Franz Kafkas Metamorphisis Compared To Surrealist Art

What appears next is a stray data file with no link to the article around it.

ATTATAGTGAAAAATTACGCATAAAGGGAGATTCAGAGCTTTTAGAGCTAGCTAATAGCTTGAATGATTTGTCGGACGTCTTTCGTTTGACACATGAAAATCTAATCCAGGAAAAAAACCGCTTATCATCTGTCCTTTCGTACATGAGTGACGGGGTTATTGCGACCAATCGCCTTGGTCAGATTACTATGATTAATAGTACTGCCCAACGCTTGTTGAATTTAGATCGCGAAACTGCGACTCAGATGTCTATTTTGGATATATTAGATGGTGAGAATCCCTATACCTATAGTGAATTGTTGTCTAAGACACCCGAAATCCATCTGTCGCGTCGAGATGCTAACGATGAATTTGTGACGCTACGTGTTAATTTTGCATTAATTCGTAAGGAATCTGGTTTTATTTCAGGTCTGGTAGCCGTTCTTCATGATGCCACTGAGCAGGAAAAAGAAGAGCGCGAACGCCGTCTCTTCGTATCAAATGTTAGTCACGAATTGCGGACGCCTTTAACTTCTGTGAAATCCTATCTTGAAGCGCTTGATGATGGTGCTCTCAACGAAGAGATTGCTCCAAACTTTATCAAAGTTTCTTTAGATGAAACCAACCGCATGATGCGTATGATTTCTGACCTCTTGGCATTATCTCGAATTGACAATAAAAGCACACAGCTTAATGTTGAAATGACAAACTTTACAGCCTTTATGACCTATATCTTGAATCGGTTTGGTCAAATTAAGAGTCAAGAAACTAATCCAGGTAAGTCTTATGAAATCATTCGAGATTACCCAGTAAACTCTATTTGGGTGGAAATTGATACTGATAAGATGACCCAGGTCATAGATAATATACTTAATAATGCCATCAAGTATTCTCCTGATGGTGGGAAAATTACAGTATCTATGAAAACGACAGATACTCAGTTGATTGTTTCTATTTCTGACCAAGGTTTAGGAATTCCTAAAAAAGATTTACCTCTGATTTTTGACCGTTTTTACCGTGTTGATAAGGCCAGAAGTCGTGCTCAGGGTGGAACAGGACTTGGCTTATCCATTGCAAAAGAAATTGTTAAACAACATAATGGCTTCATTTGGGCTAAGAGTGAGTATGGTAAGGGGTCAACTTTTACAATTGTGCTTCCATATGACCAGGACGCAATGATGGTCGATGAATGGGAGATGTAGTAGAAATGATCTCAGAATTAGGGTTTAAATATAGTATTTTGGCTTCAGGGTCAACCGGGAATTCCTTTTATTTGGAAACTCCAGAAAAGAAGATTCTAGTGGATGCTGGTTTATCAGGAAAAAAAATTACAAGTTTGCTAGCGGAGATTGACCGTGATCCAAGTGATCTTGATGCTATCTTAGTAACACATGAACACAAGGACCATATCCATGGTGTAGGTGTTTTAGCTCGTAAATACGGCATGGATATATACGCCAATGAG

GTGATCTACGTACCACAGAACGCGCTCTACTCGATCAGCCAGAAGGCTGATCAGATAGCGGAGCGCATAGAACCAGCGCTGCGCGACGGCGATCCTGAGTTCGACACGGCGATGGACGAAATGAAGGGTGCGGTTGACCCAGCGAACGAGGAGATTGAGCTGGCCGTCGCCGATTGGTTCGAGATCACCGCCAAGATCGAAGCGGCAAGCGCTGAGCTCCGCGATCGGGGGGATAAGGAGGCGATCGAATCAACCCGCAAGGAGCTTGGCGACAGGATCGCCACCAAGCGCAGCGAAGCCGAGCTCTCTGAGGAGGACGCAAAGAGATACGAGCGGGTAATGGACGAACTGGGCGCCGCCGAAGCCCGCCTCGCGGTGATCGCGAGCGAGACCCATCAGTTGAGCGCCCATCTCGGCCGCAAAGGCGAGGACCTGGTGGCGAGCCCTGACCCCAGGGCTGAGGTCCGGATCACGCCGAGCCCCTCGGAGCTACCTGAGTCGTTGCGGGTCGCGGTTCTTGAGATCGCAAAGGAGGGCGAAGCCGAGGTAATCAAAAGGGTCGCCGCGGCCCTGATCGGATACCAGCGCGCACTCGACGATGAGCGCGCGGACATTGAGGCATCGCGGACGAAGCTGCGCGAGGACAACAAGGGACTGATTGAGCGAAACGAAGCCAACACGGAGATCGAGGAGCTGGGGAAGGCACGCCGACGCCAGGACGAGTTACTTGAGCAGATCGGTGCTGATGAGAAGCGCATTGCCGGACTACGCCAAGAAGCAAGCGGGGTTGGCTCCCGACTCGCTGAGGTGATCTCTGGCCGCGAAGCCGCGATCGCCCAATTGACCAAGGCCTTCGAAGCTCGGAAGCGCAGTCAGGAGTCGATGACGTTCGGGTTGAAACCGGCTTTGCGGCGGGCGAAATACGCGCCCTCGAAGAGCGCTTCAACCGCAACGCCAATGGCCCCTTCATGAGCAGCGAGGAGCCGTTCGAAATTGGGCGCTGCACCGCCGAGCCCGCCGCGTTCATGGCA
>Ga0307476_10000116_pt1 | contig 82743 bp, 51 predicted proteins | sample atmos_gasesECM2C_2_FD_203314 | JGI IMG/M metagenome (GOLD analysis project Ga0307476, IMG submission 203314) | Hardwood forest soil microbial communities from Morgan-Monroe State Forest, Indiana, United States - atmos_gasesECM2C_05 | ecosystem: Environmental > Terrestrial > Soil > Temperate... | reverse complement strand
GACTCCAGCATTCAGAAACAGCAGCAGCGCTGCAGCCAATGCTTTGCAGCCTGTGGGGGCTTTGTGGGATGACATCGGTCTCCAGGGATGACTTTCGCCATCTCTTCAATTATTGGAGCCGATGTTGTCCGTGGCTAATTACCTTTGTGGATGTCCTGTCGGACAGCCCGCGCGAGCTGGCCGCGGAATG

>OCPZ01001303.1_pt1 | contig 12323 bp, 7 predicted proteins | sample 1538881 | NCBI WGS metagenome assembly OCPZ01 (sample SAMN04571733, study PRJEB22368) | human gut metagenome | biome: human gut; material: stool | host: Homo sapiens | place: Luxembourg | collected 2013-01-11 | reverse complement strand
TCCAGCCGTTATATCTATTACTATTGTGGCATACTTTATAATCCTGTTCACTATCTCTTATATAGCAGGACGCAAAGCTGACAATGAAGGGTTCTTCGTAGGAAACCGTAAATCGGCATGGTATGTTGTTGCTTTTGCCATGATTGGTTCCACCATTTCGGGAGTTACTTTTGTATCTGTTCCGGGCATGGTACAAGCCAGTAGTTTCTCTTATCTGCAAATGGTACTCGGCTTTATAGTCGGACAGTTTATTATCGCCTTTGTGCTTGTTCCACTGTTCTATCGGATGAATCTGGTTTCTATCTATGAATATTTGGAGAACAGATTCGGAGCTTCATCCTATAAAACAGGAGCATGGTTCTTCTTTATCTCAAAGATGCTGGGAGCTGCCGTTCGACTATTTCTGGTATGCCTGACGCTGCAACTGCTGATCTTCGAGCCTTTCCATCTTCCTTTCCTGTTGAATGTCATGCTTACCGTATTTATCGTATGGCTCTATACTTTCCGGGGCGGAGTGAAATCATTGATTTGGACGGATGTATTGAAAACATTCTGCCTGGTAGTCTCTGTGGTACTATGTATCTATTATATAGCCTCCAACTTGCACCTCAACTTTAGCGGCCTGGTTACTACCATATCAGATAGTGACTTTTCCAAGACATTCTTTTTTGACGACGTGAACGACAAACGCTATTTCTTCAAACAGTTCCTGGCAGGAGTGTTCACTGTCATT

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Franz Kafka’s Metamorphosis and L'Ange du Foyer ou le Triomphe du Surréalisme by Max Ernst are works of different mediums that help to convey similar themes. Both of these are works by masters influenced by the ideas of Dadaism, surrealism as well as expressionism making them very abstract pieces. In each the subject is depicted as some kind of “vermin” that causes grief as well as suffering themselves. The reader of Kafka’s story as well as the viewers of Ernst’s painting are meant to feel the isolationism of the subjects of the works. These works are both clearly influenced by the events of their time and these works are their reactions and feelings to the struggles faced by them. Because of the roots of the works in surrealist type movements, a sense of absurdity is contained within them. Gregory Samsa, Kafka’s subject, is transformed from a hardworking human male into an unnamed vermin and becomes appalling to his family. The depiction in Ernst’s painting is some type of deformed demon being torn apart and appears to be suffering with other creatures being torn from it. Neither of these could ever actually occur in the world, showing the authors contempt for reality and inflammatory attitude towards rationalism. The “vermin” portrayed are shown to cause grief to those involved with them as well as suffering internal strife. Samsa’s transmogrification forces all of his family members to work in his stead. They are also needed to care for Gregor in his new state, which causes him grief when they shun and attack him. The demon of Ernst’s piece his shown stomping over mountains causing damage to the world. The beast is also shown as having a smaller demon branching off of it and attacking itself, being understood as a struggle against itself and its ways. The conflicts caused are similar themes between the works and show complimentary ideas of the
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